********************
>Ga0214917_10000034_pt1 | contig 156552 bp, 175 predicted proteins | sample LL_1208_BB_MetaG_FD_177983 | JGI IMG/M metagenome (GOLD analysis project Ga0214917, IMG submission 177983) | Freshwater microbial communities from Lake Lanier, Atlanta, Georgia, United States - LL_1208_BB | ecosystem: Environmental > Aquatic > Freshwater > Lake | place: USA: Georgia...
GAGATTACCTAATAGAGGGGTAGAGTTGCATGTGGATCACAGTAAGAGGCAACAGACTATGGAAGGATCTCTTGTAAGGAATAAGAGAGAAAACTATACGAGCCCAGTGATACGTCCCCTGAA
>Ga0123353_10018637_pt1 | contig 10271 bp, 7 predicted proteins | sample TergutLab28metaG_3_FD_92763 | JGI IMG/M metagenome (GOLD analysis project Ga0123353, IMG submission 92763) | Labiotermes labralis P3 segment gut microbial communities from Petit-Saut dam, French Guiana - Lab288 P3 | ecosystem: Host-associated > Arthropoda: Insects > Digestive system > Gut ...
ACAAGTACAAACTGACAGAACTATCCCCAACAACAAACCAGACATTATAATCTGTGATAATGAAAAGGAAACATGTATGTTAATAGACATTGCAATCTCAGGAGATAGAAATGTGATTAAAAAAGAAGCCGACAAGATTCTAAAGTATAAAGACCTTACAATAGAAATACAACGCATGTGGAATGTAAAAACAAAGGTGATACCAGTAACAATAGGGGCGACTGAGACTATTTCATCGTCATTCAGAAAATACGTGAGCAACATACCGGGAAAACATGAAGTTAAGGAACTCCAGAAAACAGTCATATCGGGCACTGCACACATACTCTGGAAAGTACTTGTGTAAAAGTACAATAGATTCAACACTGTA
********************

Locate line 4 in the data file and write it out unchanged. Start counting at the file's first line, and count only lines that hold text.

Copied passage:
ACAAGTACAAACTGACAGAACTATCCCCAACAACAAACCAGACATTATAATCTGTGATAATGAAAAGGAAACATGTATGTTAATAGACATTGCAATCTCAGGAGATAGAAATGTGATTAAAAAAGAAGCCGACAAGATTCTAAAGTATAAAGACCTTACAATAGAAATACAACGCATGTGGAATGTAAAAACAAAGGTGATACCAGTAACAATAGGGGCGACTGAGACTATTTCATCGTCATTCAGAAAATACGTGAGCAACATACCGGGAAAACATGAAGTTAAGGAACTCCAGAAAACAGTCATATCGGGCACTGCACACATACTCTGGAAAGTACTTGTGTAAAAGTACAATAGATTCAACACTGTA